The iPad Air 2 is approaching six months of being on the market, which means there’s roughly just six more months until a new iPad could release, begging the question of whether or not buying the iPad Air 2 right now is a smart decision.
The iPad Air 2 remains largely unchanged from the previous generation as far as looks are concerned, save for the new Home button which now comes with Apple’s Touch ID fingerprint sensor, which is probably one of the biggest features on the new iPad.
The iPad Air 2 is also lighter and thinner than the iPad Air, mostly thanks to Apple getting rid of the “air gap” in the display that has existed on every iPad model before this. With that air gap gone, the tablet can be thinner and also reduce light glare. The front glass and the actual display are now bonded together, just like the Microsoft Surface, allowing Apple to make the device thinner without sacrificing a lot of internal space.
Of course, the flagship tablet come with performance improvements across the board, including the new A8X processor, which is a 64-bit chip that offers 2.5x faster GPU performance and 40% faster CPU performance than the A7 processor that’s in the iPad Air. The iPad Air 2 also comes with the new M8 motion processor, just like in the iPhone 6. Also, let’s not forget about the 2GB of memory, which is a serious upgrade from the iPad Air, which only came with 1GB.
Touch ID is a welcome upgrade for the iPad Air 2.
All of this adds up to a pretty amazing tablet experience, but is it a good idea to buy the iPad Air 2 right now or wait for the iPad Air 3?
iPad Air 2 vs iPad Air 3
Apple will most likely announce and release a new iPad later this year in October, just like the company does every year, and the new tablet will obviously be an improvement over the iPad Air 2, but that’s still a good six or so months away, roughly. If you’re in the market for a new iPad right now, you might be pondering the opportunity to wait until the fall or buy the iPad Air 2 right now.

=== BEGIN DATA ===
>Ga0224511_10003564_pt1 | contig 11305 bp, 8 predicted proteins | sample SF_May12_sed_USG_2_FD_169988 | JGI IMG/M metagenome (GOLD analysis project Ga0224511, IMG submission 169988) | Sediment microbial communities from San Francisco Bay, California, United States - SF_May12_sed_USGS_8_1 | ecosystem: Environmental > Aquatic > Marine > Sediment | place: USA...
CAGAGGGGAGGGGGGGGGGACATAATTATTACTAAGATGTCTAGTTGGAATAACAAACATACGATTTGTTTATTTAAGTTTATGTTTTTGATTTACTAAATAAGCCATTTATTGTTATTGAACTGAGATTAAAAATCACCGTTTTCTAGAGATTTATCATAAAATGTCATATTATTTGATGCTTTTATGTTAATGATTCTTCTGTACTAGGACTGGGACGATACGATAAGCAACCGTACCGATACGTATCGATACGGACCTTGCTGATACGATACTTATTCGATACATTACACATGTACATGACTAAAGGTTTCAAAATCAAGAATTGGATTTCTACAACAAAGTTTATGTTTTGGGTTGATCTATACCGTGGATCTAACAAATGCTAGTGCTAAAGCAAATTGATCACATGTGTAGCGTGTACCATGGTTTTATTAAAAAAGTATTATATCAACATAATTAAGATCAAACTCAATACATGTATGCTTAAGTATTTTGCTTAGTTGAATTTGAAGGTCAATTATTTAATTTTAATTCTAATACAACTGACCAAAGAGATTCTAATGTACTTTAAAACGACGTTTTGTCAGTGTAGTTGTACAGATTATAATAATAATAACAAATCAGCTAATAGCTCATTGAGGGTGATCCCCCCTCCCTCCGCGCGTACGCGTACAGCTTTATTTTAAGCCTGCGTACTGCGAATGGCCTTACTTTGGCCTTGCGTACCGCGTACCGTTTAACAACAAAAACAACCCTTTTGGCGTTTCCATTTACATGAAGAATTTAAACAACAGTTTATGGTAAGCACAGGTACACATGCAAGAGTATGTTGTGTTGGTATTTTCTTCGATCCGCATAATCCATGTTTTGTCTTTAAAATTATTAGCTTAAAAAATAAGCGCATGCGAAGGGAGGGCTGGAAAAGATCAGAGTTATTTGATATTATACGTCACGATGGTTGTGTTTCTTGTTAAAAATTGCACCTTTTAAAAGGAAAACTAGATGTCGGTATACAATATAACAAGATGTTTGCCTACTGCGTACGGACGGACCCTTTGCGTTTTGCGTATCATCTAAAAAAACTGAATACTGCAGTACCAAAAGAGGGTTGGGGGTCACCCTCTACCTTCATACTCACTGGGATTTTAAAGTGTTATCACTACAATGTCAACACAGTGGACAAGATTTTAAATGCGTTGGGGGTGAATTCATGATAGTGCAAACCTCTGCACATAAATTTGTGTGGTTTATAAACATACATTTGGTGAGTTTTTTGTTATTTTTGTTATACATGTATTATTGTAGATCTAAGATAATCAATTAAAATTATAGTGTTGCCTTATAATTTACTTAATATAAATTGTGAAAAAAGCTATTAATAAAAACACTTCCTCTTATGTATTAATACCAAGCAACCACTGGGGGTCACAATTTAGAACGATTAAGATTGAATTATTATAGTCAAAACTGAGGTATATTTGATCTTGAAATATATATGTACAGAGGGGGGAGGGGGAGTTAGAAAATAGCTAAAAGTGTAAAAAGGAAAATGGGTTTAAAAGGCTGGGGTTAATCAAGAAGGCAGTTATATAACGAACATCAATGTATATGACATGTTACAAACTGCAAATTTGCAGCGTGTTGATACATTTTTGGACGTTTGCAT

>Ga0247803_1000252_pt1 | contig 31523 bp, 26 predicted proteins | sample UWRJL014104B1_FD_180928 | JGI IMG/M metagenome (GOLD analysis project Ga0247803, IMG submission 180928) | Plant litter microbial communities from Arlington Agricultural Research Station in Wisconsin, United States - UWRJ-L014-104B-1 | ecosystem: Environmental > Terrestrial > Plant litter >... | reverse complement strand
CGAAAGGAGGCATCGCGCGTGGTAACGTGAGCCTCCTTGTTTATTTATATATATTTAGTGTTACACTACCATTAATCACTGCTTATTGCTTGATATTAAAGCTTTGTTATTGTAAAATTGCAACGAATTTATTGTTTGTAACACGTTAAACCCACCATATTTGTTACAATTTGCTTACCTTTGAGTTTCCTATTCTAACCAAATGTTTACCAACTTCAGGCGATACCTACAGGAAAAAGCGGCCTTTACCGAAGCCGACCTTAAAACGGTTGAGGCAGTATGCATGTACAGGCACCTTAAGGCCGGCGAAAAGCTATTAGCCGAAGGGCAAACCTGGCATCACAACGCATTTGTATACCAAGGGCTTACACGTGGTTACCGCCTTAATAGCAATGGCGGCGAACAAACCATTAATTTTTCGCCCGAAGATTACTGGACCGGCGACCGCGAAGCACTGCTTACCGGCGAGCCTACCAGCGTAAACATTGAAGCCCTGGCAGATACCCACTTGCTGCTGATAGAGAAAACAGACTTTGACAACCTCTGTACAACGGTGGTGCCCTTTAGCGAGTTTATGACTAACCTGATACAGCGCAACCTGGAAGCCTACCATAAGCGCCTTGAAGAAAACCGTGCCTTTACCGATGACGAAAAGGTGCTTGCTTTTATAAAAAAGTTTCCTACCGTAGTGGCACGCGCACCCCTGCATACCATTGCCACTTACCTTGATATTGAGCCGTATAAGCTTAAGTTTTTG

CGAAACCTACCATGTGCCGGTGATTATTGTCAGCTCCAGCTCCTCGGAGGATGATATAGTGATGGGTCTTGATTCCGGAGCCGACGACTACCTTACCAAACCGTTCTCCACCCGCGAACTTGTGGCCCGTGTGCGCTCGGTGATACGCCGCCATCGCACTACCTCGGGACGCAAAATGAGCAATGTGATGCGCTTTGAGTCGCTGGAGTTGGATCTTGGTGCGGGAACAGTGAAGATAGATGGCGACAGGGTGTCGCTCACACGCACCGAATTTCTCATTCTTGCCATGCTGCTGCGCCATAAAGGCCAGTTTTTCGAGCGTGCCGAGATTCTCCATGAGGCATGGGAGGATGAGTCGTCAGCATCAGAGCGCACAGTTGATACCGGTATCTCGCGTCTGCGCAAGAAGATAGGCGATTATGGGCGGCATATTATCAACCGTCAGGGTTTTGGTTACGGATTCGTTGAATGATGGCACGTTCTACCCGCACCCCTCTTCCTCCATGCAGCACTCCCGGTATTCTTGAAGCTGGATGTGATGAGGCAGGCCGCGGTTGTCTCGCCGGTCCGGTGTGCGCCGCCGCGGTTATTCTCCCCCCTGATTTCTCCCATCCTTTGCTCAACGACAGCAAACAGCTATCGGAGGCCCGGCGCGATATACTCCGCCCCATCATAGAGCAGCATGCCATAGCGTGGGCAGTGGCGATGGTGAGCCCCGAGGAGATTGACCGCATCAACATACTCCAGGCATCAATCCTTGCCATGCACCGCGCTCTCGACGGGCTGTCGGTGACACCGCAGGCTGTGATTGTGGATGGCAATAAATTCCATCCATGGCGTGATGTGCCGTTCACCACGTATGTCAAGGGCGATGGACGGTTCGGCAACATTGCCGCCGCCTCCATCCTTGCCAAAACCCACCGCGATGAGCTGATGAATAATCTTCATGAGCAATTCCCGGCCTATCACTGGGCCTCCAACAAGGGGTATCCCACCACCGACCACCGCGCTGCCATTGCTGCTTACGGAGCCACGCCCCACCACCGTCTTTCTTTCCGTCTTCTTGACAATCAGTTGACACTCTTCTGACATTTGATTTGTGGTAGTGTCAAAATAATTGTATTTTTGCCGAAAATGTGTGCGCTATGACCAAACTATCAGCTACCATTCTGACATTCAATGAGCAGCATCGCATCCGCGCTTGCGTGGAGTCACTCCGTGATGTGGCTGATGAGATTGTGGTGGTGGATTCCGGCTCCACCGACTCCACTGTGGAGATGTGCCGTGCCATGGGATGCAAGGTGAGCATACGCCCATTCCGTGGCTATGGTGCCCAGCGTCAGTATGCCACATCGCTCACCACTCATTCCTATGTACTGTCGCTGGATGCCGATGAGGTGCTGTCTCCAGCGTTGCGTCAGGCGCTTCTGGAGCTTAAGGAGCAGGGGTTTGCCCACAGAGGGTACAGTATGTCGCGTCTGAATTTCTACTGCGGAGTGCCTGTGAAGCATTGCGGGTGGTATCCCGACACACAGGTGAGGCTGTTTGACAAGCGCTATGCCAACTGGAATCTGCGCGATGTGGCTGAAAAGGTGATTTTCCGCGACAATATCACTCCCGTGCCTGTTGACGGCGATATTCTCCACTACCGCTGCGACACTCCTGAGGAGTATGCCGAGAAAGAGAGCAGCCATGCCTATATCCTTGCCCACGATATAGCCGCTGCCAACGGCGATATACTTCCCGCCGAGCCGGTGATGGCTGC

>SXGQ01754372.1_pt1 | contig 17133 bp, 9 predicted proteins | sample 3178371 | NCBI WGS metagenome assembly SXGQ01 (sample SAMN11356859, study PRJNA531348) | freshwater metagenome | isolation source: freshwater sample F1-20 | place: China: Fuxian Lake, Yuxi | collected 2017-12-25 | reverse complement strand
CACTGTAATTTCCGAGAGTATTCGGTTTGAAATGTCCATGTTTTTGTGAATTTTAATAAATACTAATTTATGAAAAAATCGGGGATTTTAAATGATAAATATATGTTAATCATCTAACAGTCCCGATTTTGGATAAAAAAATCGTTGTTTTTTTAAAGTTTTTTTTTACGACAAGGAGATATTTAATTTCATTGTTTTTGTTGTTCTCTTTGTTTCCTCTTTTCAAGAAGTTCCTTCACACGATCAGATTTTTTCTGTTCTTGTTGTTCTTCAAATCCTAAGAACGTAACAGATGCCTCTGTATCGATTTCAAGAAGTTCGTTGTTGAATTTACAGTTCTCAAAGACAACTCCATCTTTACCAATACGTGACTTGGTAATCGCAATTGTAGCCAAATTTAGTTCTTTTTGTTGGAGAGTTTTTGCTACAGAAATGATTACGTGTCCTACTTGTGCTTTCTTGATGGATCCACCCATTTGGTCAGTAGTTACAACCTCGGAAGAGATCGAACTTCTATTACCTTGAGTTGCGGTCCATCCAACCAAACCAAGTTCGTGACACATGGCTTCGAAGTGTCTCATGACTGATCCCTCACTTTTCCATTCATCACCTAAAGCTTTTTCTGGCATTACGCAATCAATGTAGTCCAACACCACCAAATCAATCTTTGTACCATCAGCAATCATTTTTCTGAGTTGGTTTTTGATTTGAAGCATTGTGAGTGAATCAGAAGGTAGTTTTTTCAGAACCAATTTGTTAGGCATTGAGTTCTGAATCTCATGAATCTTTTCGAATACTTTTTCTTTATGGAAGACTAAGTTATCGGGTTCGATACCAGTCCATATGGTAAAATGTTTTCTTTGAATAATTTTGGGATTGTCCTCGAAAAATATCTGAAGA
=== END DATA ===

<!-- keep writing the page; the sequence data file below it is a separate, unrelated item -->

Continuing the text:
Here’s the thing. The iPad Air 2 received such a huge performance upgrade from the iPad Air that the newer tablet will most likely hold up better over time than most iPads in the past, thanks to the huge boost in memory and the 64-bit processor in the iPad Air 2.
The iPad Air 2 is still blazing fast with iOS 8.2 installed.
Compared to past iPad upgrades, the iPad Air 2 was a pretty substantial upgrade, and was probably one of the biggest jumps that the iPad has ever seen. Plus, app developers have really only scratched the surface of what the newer device is capable of, so the iPad Air 2 should only keep getting better.
Plus, you’ll have to keep in mind what Apple will do as far as the upgrades are concerned for the iPad Air 3. Rumors have been rather lax lately, though.
However, the iPad Air 3 will most likely keep the same overall design as the iPad Air and the iPad Air 2, and I say this because Apple usually keeps the same iPad design around for a few generations. Obviously, the only proof of that is with the iPad 2, iPad 3, and the iPad 4, all of which kept the same overall design.
The iPad Air series could do the same, and we’ll most likely see the same overall design in the iPad Air 3 that we’ve seen in the iPad Air and the iPad Air 2, but there could be several minor changes.
The iPad Air 2 display is the same size and resolution, but it looks better than the iPad Air.
The iPad Air 2 kept the same overall design as the iPad Air, but changed the speaker grille, got rid of the silent ringer switch on the side, and obviously added Touch ID capability. We’re guessing we’ll see small changes like this with the iPad Air 3.
Of course, performance is another thing that will see big improvements in the next iPad, as Apple always puts faster and faster internals in its products every year. Simply put, the iPad Air 3 will undoubtedly be Apple’s fastest iPad yet.
However, that doesn’t mean that the iPad Air 2 will suddenly be a slow tablet. It will still compete, and will still be worth a purchase, especially if Apple drops the price of it when the iPad Air 3 releases.